The process of `giving voice' is what want to focus on here. It is one that is very relevant to an international gathering in which different `mother tongues'-and I should add `father tongues'-will be used to communicate about the theme of the conference…
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For language, as well as being a vehicle for communication, is also power. The author and psychoanalyst Eva Hoffman, who left her native Poland to complete her education in Canada and the USA, and who now practices as a psychoanalyst in London, writes about the relationship between language and identity in her autobiography Lost in Translation: Life in a New Language:
I was also delighted to be asked to speak at a conference marking the 60th anniversary of the host organization, Relate. My association with Relate goes back even further than that with the Commission, and I am a firm admirer of the contribution it makes nationally to trying to improve communication between women and men through its work with troubled marriages. Talk therapy does offer the chance of finding one's voice, discovering a new language in which difficult matters can be talked about, and repossessing one's identity. Relate may not have thought of itself as a language school, but it is in the business of offering interpretive services. In that, it shares an enterprise with the work of my own organization, the Tavistock Marital Studies Institute, which also celebrated an important occasion in 1998-its 50th anniversary. Both organizations are concerned with whether and how women and men talk to each other.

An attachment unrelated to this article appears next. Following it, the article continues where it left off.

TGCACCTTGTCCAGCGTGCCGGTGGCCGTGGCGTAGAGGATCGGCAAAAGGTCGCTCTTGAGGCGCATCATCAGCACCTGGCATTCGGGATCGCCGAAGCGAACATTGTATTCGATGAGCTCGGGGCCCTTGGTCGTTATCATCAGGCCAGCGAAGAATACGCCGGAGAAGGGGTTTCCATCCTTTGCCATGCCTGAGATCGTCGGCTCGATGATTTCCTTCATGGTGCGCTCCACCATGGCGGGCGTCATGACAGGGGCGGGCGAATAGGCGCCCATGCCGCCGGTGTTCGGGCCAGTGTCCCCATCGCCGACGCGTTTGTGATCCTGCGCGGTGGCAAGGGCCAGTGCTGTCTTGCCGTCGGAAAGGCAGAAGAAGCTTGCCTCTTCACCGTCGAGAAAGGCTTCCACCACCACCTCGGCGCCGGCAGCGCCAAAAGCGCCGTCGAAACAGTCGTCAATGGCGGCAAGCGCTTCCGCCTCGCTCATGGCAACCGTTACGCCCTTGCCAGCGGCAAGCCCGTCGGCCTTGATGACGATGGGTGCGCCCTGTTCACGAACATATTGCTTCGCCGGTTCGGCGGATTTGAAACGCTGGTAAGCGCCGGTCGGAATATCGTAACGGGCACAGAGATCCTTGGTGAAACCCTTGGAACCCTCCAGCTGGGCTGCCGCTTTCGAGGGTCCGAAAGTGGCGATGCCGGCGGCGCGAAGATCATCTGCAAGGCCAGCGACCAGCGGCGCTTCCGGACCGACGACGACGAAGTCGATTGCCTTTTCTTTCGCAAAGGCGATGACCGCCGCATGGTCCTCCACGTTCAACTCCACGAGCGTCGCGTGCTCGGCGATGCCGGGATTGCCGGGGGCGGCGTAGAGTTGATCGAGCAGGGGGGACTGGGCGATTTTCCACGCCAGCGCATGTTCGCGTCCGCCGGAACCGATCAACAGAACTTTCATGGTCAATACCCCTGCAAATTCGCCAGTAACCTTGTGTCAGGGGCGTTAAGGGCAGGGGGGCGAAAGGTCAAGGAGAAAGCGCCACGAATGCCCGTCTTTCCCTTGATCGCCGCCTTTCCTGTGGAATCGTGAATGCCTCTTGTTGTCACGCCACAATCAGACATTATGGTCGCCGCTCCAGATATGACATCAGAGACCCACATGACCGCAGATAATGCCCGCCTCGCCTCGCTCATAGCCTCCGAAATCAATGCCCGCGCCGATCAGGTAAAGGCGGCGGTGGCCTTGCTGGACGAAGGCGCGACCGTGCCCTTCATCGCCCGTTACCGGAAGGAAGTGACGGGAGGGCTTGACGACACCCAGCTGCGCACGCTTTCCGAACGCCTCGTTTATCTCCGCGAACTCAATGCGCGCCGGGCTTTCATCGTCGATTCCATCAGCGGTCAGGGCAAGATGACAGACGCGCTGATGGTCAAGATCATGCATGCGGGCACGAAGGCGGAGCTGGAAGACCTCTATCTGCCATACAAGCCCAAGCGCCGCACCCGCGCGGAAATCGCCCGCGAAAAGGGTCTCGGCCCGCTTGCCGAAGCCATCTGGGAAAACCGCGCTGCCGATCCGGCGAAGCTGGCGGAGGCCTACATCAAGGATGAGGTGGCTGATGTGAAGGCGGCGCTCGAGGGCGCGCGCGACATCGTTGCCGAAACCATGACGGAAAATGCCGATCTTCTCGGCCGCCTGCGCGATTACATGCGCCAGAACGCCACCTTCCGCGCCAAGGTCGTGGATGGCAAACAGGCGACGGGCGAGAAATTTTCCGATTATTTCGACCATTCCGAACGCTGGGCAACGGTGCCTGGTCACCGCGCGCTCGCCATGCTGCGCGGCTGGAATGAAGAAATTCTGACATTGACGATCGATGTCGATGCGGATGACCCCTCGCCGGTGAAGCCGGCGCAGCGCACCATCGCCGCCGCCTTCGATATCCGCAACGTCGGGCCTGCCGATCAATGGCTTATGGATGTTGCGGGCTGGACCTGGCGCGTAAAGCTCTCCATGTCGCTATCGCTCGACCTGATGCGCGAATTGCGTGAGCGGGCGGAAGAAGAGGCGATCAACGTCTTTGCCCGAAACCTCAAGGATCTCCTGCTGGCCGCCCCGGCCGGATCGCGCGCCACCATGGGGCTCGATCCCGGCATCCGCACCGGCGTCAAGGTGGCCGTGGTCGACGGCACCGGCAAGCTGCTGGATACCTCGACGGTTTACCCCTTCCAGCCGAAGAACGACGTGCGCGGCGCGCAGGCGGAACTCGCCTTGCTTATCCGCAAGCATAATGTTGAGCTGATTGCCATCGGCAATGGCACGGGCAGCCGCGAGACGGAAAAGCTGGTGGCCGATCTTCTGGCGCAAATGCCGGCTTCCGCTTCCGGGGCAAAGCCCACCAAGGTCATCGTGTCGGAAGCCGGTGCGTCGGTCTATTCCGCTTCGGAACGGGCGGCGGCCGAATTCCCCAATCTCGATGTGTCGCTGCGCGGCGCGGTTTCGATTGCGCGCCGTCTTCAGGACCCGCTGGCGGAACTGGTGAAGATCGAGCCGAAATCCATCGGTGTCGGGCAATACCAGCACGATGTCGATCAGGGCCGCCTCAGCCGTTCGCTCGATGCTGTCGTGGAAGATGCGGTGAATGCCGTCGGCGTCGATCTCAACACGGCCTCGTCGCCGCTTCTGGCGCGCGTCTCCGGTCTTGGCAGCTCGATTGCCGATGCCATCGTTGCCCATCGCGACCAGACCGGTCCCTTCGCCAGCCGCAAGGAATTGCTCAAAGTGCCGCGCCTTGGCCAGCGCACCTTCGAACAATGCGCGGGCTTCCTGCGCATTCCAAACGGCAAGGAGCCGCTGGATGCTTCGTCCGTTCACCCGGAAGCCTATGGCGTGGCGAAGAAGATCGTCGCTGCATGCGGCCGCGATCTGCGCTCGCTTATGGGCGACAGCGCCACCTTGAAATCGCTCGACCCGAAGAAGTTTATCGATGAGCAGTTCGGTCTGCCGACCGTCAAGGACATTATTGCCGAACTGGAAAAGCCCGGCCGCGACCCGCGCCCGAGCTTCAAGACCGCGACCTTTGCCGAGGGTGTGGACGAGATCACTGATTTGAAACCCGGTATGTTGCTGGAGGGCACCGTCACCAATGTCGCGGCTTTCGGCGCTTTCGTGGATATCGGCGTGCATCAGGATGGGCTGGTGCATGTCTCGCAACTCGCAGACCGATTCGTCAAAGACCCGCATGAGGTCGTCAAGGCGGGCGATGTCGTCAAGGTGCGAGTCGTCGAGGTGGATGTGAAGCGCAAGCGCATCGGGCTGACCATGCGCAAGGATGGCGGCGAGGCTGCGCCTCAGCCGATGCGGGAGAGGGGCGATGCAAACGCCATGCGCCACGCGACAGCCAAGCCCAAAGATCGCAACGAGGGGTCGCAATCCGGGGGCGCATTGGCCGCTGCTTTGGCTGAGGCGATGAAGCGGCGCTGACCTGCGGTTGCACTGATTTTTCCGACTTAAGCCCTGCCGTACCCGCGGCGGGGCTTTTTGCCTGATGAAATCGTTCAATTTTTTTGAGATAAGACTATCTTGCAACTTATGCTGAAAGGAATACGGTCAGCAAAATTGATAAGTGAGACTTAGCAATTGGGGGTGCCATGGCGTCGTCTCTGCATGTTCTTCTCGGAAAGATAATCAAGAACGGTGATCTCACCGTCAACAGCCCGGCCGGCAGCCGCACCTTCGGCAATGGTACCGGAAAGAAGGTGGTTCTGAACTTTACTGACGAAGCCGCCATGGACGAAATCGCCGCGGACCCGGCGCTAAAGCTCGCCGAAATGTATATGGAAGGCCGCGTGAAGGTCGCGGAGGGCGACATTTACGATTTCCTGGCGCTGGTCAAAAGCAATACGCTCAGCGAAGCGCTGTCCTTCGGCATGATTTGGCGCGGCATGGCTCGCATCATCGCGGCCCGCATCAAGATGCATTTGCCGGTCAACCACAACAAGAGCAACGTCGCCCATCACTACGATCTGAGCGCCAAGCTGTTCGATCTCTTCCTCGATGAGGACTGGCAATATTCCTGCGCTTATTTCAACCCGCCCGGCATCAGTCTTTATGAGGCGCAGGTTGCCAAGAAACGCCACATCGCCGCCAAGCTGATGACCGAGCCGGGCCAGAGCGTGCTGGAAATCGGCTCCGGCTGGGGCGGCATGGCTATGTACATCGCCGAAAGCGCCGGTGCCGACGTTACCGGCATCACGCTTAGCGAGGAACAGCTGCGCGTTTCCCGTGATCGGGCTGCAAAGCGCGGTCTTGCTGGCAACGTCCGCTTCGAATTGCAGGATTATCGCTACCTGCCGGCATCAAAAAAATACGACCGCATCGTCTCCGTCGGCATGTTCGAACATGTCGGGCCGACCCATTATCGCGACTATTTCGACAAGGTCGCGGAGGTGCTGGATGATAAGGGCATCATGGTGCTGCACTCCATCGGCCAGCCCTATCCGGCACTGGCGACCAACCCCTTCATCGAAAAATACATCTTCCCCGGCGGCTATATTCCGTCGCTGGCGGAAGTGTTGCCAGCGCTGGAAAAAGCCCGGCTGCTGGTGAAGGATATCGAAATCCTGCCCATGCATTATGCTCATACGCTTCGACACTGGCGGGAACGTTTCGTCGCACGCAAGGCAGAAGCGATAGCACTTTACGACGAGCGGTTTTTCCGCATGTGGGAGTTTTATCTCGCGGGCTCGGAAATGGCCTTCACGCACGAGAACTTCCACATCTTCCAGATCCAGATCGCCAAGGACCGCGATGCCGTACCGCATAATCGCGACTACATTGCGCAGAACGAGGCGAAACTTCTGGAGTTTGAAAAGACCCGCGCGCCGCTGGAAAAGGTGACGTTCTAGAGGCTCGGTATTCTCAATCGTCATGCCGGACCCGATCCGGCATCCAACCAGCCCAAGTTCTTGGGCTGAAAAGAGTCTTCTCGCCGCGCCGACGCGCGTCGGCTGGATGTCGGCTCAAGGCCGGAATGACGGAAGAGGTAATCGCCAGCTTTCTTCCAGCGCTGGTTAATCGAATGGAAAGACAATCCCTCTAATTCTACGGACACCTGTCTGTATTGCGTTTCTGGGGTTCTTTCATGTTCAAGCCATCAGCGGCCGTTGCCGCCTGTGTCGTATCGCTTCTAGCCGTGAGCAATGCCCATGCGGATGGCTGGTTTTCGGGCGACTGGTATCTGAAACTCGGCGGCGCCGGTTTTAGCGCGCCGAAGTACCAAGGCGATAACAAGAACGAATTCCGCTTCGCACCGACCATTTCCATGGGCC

Not far from where I live in Hertfordshire is the village of Ayot St Lawrence. One of this little village's claims to fame is that the playwright George Bernard Shaw used to live there. His best-known play is probably Pygmalion, a quintessentially English drama about the divisions of class and gender, and one made popular by the musical My Fair Lady. The plot revolves around a bet, made by a dialectician, Professor Henry Higgins, that he can train a market girl, Eliza Dolittle, to speak and act in ways that would allow her to be passed off as aristocracy. In trying to eliminate the linguistic indicators of class, Higgins becomes increasingly frustrated by the differences of gender that he encounters. One plaintive, immortalized line from the musical, pleads `Why can't a woman be more like a man?'. The boot today is on the other foot. When it comes to communication, the exasperated cry is now `Why can't a man be more like a woman?'. You hear it in the consulting rooms of counsellors and therapists, in research reports on family life, and in media discussions on gender relations. The questions now are `why do men stonewall?', `why can't they talk about their feelings?', `why are they so orientated towards activities?' In an age where companionability is the primary expectation of marriage and partnership, men tend to get the blame for not delivering. Their 'failure' to communicate is taken as a key reason why marriages break down. They are no longer needed to bring home the bacon, nor even to provide the socially accepted framework of marriage for conceiving and raising children, and women are asking themselves what they need men for. Men, on the other hand, are facing a decline in their market, social and biological value. As if to underline the point, sperm levels are falling in our increasingly oestrogen-ridden environment, and even male delivery systems have proved inferior (at least, in terms of efficiency) to those carried out in the hospital laboratory. The recent explosion of interest in the male potency drug, Viagra, tells its own story. Is this story just of `Boy's